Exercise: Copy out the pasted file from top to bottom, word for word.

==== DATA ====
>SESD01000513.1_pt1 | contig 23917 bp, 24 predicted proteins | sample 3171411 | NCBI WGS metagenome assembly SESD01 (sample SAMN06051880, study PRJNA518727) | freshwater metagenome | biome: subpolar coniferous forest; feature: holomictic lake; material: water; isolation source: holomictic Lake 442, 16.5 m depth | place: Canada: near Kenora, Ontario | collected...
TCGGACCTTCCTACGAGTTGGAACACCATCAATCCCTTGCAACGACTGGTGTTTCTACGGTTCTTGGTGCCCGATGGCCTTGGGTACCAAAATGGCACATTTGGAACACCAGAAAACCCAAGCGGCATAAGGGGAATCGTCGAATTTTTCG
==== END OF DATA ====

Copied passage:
>SESD01000513.1_pt1 | contig 23917 bp, 24 predicted proteins | sample 3171411 | NCBI WGS metagenome assembly SESD01 (sample SAMN06051880, study PRJNA518727) | freshwater metagenome | biome: subpolar coniferous forest; feature: holomictic lake; material: water; isolation source: holomictic Lake 442, 16.5 m depth | place: Canada: near Kenora, Ontario | collected...
TCGGACCTTCCTACGAGTTGGAACACCATCAATCCCTTGCAACGACTGGTGTTTCTACGGTTCTTGGTGCCCGATGGCCTTGGGTACCAAAATGGCACATTTGGAACACCAGAAAACCCAAGCGGCATAAGGGGAATCGTCGAATTTTTCG